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Overseas Filipino Workers and money remittances growing | Immigration Matters

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Over 2 million Filipino workers deployed abroad send billions of dollars to support their families, and the Philippine economy, back home.

ABS reports that the total number of overseas Filipino workers (OFWs) who worked abroad from April to September 2011 was estimated at 2.2 million, according to the National Statistics Office (NSO). They remitted P156.3 billion for the same period.

The number of OFWs for the same period in 2010 was estimated at 2 million or 10 percent lower; their total remittance at the time was P141.2 billion.

“The overseas contract workers [OCWs] or those with existing work contract abroad comprised 95.3 percent of the total OFWs in 2011,” NSO said in a report.

During that April-September period, there were more male OFWs, at 52.2 percent, than females. Of the 2.2 million OFWs, 23.6 percent were in the 25 to 29 year-old age bracket; 22.6 percent were 30 to 34 years old.

NSO also noted that female OFWs were generally younger compared to males. Among the female OFWs, those who were 25 to 34 years of age comprised 51.4 percent.

One in every three or 32.7 percent of the OFWs were laborers and unskilled workers. Around 15.5 percent worked as service workers and shop and market sales workers.

“OFWs who worked as plant and machine operators and assemblers comprised 13.6 percent; trade and related workers, 12.8 percent, and professionals, 10.6 percent,” NSO said.

The biggest number of OFWs came from Calabarzon, Central Luzon and the National Capital Region, with 16.5 percent, 14.3 percent and 12.5 percent, respectively of the total OFW originating from these regions.

Saudi Arabia continues to be the leading destination of OFWs with 22.6 percent of the total OFWs working in this country from April to September 2011.

The other countries that were popular destinations of OFWs were United Arab Emirates, Qatar, Singapore and Hong Kong.

The numbers of OWF’s and students going to the UK has fallen sharply since tighter regulations were introduced in the last couple of years on Tier 2 working visas and Tier 4 students visas.

Filipinos are still migrating to Britain, for instance as domestic workers or through family dependant visas and marriage visas.

The UK government has recently introduced new regulations to restrict immigration appeals against refusals of family visit visa refusals, as well as clamping down on lower paid Britons marrying foreigners.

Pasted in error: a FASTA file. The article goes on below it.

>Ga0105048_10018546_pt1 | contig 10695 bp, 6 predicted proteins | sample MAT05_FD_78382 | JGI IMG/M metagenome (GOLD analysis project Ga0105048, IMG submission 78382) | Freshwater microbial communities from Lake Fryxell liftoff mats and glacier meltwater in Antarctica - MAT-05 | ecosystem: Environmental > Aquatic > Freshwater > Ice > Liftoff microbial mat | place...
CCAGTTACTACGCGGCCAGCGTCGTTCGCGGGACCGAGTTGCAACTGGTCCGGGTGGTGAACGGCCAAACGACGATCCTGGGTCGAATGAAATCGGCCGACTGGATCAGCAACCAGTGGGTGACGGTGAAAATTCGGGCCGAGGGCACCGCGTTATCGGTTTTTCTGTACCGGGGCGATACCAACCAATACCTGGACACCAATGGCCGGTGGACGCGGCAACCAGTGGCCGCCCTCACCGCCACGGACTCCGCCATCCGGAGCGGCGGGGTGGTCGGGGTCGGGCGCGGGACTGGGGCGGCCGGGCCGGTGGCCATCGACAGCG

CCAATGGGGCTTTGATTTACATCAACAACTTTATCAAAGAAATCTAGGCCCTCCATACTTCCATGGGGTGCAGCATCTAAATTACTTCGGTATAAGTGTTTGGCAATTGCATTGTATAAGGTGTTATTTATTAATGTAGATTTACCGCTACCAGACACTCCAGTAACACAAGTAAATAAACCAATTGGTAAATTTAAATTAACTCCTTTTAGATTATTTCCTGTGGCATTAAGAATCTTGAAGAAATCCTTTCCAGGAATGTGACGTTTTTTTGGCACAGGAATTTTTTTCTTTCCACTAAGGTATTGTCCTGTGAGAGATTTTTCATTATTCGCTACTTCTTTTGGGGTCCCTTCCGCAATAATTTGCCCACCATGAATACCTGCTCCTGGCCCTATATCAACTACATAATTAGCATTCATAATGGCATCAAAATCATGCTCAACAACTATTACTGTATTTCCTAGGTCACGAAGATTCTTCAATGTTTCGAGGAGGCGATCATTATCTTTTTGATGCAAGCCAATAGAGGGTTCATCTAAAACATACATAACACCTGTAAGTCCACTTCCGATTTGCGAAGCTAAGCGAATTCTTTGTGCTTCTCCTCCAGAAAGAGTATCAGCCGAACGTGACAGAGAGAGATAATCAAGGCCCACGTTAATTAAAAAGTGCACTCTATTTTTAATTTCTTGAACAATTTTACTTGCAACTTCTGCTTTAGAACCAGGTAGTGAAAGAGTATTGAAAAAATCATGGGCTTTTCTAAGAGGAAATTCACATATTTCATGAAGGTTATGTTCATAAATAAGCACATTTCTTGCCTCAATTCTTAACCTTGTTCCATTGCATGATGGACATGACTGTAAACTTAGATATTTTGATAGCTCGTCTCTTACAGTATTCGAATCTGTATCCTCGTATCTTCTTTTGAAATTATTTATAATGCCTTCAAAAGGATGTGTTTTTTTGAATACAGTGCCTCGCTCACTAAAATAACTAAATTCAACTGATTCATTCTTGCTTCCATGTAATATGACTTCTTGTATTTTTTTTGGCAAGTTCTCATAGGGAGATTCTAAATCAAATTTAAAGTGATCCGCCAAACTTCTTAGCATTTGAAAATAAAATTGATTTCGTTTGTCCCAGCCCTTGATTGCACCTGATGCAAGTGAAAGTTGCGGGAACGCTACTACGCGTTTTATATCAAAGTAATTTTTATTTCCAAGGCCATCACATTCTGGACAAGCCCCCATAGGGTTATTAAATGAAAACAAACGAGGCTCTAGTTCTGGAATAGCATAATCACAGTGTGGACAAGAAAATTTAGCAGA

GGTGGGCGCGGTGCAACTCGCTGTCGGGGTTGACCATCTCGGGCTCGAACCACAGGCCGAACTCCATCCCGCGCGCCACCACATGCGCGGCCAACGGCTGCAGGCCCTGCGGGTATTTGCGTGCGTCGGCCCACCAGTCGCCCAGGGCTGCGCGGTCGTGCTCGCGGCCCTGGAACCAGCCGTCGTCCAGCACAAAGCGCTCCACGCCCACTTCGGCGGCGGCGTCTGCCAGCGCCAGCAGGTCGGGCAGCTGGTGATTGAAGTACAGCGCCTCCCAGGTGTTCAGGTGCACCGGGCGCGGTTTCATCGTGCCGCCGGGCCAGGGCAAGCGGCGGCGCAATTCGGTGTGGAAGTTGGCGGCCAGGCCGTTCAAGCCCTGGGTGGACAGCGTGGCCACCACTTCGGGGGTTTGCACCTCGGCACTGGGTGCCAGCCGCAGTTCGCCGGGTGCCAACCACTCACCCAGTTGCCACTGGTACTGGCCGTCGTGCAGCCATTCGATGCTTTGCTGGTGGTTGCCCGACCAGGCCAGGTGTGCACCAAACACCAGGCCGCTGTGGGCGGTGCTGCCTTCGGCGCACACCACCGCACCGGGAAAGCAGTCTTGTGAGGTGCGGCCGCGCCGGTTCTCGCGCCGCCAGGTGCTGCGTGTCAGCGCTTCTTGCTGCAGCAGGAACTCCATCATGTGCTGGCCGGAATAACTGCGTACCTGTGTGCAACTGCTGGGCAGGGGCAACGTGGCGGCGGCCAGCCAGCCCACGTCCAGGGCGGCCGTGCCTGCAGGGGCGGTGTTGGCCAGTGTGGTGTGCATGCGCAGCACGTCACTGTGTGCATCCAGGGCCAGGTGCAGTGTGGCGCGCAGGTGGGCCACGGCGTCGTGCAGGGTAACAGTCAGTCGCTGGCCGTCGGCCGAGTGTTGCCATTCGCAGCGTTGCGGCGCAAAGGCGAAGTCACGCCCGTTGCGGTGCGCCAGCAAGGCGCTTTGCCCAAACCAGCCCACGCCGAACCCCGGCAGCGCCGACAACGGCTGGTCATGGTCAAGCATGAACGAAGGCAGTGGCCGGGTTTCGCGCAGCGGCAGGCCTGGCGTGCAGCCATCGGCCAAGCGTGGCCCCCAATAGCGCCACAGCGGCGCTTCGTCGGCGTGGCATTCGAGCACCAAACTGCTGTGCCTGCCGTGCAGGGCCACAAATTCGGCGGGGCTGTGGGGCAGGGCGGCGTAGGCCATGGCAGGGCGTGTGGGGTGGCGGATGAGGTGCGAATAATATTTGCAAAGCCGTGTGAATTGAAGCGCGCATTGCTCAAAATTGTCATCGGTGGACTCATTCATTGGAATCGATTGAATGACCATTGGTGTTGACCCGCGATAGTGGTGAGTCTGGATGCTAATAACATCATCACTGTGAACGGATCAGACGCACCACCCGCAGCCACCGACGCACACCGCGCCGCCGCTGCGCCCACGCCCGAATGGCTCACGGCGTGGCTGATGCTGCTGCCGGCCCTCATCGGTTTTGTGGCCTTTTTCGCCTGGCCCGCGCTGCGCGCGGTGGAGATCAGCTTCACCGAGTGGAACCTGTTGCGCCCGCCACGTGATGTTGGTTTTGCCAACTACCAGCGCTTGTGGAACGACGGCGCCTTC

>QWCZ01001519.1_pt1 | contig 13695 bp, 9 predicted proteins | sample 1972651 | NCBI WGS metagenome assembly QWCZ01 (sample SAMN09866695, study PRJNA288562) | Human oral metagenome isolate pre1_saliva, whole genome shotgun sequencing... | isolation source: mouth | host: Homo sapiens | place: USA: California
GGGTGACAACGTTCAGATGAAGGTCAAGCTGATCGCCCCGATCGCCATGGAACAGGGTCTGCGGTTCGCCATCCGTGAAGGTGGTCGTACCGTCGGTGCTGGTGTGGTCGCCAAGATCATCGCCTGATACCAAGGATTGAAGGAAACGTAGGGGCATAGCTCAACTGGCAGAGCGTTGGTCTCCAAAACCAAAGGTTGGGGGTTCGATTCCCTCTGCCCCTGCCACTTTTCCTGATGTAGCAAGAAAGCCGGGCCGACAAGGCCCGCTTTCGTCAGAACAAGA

The Home Office has this month announced that from 9 July 2012, if you want to marry a foreigner (non-EEA European Economic Area nationality) and live in the UK together you must earn £18,600

Foreigners marrying a Filipino may be surprised to learn that their Asia bride or husband must comply with new requirements or they will be prevented from leaving the country.

New laws mean your Filipino partner attend a ‘CFO’s guidance and counseling session’ in order to get a Guidance and Counseling Certificate (GCC) and a CFO sticker.

See also: 

Baroness Warsi attacks ‘racist’ Home Office crackdown on family immigration

New appeal regulations on family visit visa confirmed


Immigration clampdown announced – if you want to marry a foreigner and live in the UK together you must earn £18,600

Visa and Immigration Appeals on the increase

Full right of appeal removed for UK family visit visa

Filipino Fiancé(e)s, Spouses and Partners of Foreign Nationals need exit clearance sticker in order to leave the Philippines

If you need any immigration advice or are worried about the new immigration rules or need help with Sponsorship or Tier 2, Tier 4, applying for university if your college has closed down, Visa, ILR/Settlement, Citizenship, Dependant Visa or an Appeal against a refusal, or if you have been waiting for a reply from the Home Office for longer than a year, please email: or visit for free immigration news updates.

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